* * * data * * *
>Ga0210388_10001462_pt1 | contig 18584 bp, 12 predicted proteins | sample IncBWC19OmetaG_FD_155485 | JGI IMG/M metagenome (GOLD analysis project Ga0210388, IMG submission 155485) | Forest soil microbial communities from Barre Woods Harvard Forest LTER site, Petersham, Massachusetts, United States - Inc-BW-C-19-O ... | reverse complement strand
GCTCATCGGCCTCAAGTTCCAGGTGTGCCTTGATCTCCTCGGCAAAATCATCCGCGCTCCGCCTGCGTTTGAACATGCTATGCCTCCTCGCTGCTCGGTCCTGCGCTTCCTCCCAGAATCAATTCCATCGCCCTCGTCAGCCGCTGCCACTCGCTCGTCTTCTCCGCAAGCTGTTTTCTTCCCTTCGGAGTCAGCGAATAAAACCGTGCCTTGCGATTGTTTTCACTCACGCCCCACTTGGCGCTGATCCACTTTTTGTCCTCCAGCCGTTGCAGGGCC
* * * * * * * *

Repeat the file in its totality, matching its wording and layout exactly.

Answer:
>Ga0210388_10001462_pt1 | contig 18584 bp, 12 predicted proteins | sample IncBWC19OmetaG_FD_155485 | JGI IMG/M metagenome (GOLD analysis project Ga0210388, IMG submission 155485) | Forest soil microbial communities from Barre Woods Harvard Forest LTER site, Petersham, Massachusetts, United States - Inc-BW-C-19-O ... | reverse complement strand
GCTCATCGGCCTCAAGTTCCAGGTGTGCCTTGATCTCCTCGGCAAAATCATCCGCGCTCCGCCTGCGTTTGAACATGCTATGCCTCCTCGCTGCTCGGTCCTGCGCTTCCTCCCAGAATCAATTCCATCGCCCTCGTCAGCCGCTGCCACTCGCTCGTCTTCTCCGCAAGCTGTTTTCTTCCCTTCGGAGTCAGCGAATAAAACCGTGCCTTGCGATTGTTTTCACTCACGCCCCACTTGGCGCTGATCCACTTTTTGTCCTCCAGCCGTTGCAGGGCC